Sun is shinin' in the sky
There ain't a cloud in sight
It's stopped rainin'; ev'rybody's in a play
And don't you know--
It's a beautiful new day, hey, hey...
(Mr. Blue Sky, please tell us why
You had to hide away for so long?)
--"Mr Blue Sky" by ELO
Not mine, yo.
In which Ron and Hermione try to get some alone time in a broom cubpoard, Harry and Ginny have the exact same idea, and everyone begins to realize the war is finally over. [RHr with a side of HG, fluffyness and DH spoilers abound
I don't know how to categorize this piece. It starts of angsty, then gets light, then goes kinda angsty again, then goes back to being pure fluff...and yeah. It's all about love, mostly of the Ron and Hermione flavor, but there's plenty of Harry/Ginny as well as platonic family love thrown in there for good measure. There is a lot of kissing. This is at once completely different from what I normally write, and at the same time, quite familiar--and I spend a lot of time juggling the grief and, simultaneously, the joy everyone must be feeling now that Voldemort is gone. Sorry if it got too cheesy; I actually started crying while I was writing it for no reason in particular (I think Fred's death only just hit me); that is the first time I have ever cried while writing a story, so I suppose that says something. I hope you enjoy it, and please let me know what you think.
The day of Fred's funeral, it started to rain—and then, it never seemed to stop.
Two solid weeks had passed since then, and yet it was like the world didn't know how to stop crying, as though it had forgotten how to smile, how to breathe. The sorrow had at first seemed to envelope everything and everybody so completley that the rain had seemed fitting: now, it was merely depressing. When everything was dreary and gray and wet, it was hard to remember the war was over, that even while they mourned, they could feel safe for the first time in years. It was hard to do anything but drink hot tea, bite back tears, and dwell on the memory of a joking, quick-witted redheaded man who died laughing, and the empty shell of a twin he'd left behind.
Ron considered all this as he sat cross-legged on his bed, drinking his tea and staring up at the ceiling, the loss of Fred and George heavy as a Hippogriff sitting on his chest.
This wasn't how it was supposed to be, he thought bitterly, taking an angry slurp of tea. Ron had always imagined that when the war ended, his family would be happy and whole again, Percy back with them, everyone safe, unscathed…He'd never dreamed how death would carve a rift through the Weasley family, or how much it would hurt to even be alive some days. It was just more proof that even victory could not mend broken hearts, not even the defeat of the darkest wizard of the age could replace Fred and George Weasley and the exuberance and life and joy they had brought to everyone and everything around them.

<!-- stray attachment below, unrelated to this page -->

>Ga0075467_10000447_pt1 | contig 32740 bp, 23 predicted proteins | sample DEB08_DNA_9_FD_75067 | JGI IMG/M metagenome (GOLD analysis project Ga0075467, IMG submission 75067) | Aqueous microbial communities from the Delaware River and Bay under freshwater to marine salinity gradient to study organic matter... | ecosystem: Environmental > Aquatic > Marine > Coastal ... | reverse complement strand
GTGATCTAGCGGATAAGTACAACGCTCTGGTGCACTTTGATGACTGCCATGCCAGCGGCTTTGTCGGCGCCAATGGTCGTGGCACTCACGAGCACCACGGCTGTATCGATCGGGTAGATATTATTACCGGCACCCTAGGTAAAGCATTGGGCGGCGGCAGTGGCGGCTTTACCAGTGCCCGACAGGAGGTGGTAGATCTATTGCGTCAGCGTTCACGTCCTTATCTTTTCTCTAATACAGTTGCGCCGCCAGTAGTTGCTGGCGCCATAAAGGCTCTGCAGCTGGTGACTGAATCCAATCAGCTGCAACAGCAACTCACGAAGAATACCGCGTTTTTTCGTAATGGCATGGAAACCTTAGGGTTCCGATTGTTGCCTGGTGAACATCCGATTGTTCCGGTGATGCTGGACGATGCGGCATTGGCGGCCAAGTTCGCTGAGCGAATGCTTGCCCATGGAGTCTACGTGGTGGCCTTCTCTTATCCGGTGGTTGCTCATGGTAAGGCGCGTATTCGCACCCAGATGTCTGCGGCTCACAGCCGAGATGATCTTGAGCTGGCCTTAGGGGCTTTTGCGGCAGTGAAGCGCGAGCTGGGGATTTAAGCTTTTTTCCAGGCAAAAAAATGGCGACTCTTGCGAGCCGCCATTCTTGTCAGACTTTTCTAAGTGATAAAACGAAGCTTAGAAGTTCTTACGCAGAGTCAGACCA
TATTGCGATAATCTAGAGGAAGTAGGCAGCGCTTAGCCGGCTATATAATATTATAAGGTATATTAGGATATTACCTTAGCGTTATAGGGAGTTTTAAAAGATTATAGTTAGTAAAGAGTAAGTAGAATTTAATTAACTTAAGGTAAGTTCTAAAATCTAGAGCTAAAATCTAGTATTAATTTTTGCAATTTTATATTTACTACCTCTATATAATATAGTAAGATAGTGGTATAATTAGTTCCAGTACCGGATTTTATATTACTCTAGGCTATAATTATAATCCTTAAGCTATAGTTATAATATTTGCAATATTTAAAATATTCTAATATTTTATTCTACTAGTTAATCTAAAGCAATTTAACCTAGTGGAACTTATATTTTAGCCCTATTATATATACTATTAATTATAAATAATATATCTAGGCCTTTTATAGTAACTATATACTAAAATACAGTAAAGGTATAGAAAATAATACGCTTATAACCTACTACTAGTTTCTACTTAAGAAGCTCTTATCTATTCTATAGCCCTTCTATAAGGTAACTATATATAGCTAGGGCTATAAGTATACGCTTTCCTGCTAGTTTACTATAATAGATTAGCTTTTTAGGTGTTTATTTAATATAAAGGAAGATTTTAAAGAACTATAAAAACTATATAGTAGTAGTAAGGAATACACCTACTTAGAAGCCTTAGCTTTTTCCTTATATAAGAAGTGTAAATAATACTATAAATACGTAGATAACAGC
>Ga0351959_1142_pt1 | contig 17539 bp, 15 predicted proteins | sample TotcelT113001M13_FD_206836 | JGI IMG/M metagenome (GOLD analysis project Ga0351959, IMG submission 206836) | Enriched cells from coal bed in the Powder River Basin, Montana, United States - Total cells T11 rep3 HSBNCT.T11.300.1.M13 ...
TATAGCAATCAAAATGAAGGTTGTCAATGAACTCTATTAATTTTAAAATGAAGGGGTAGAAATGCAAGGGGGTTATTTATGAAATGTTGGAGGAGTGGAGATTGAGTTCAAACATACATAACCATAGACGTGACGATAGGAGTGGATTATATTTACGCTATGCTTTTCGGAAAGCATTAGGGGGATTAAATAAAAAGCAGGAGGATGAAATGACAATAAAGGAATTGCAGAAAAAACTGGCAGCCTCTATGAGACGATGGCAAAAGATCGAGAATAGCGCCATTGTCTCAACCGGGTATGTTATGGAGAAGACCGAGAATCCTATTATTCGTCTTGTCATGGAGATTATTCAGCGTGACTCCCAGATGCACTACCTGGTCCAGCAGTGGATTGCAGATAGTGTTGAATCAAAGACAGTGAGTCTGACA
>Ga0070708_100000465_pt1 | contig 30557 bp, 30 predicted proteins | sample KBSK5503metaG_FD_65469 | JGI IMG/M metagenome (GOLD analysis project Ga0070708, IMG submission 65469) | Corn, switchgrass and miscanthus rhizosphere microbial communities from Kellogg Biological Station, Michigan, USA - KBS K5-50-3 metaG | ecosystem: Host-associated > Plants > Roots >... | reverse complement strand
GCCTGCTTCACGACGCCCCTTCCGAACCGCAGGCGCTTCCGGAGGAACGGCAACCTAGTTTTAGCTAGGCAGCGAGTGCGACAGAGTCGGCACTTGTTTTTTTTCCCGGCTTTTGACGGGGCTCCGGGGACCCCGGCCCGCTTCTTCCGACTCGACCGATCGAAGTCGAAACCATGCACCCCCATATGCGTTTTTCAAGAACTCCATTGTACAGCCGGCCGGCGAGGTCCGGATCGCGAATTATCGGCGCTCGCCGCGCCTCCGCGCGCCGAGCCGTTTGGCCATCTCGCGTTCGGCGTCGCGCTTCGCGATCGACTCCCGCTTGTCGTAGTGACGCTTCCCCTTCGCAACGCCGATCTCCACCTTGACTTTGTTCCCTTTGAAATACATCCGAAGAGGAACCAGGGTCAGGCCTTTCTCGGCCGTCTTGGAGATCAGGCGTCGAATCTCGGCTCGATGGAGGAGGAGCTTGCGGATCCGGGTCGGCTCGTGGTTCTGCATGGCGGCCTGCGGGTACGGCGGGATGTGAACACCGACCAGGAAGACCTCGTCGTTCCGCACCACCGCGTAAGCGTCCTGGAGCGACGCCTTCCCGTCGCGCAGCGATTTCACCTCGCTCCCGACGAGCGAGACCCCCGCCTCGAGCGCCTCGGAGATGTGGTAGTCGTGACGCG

Of course, Ron mused rather sadly, it was Fred who had actually died—at least he was at peace, somewhere. In some ways, losing him was a little easier, because Ron knew Fred must be happy, that he suffered no pain. It was how Fred's death had destroyed George that really wrenched at Ron's heart: George had not spoken a word since the night his twin had died; Ron rather thought that with no one to finish his sentences, George did not see the merit of starting them to begin with. He walked around with vacant eyes, he had wordlessly shut down Weasley's Wizard Wheezes for good and come back to live at the Burrow in his and Fred's old room, he barely ate, and whenever he looked in a mirror, his face crumpled with soundless grief at the sight of Fred's face blinking back at him.
Outside, the rain seemed to pound the tiniest bit harder, and an angry wind whistled through the trees. Ron closed his eyes and swallowed against the lump in his throat, desperately reminding himself that the war was over, he must remember that Fred had not died in vain…
"Ron?" He glanced up as Hermione entered the room, carrying tea of her own. Her brown, curly hair was frizzy from the humidity, she was too pale and far too skinny, and there were dark circles under her eyes from lack of sleep— but even then, she was still the most beautiful girl Ron had ever seen.
"Hey," he said softly, scooching over to make room for her beside him on the bed. "You doing ok?"
"Nobody's doing ok, Ron," she murmured back, sliding into place beside him, automatically leaning in against him, "but it's you I'm worried about."
"Don't worry about me," he told her, looping a free arm across her shoulders and drawing her in even closer. "I'm tough, I am. Harry says it'll start hurting less with time, and everything…that soon, we'll feel like smiling when we think about him instead of crying."
"He's probably right," Hermione agreed, but even so, she reached up to touch his cheek in an almost motherly, comforting gesture. "I cant help wishing I knew what to say to make your eyes stop looking like that." Because he could think of no response, he closed said eyes, and drew a slightly shaky breath.
"You help more than you know, Hermione," Ron said after a moment. "I'd be a mess if it wasn't for you." He opened his eyes again, and could tell by her faint blush this had pleased her, but she didn't withdraw her hand.
This, Ron thought, as some of the grief seemed to slide away, this is what makes the hell we went through worth it.
She was the only thing that made sense, Hermione, the only beauty, the only light; she was his best friend and his love and everything else he did not know how to name, and it felt so good to finally, finally have her. After everything, after denial and confusion and abandonment and seven year's worth of friendship (and something a little more), he could finally say to her, every single day: "I love you."
And in return, she'd tell him: "I love you, too."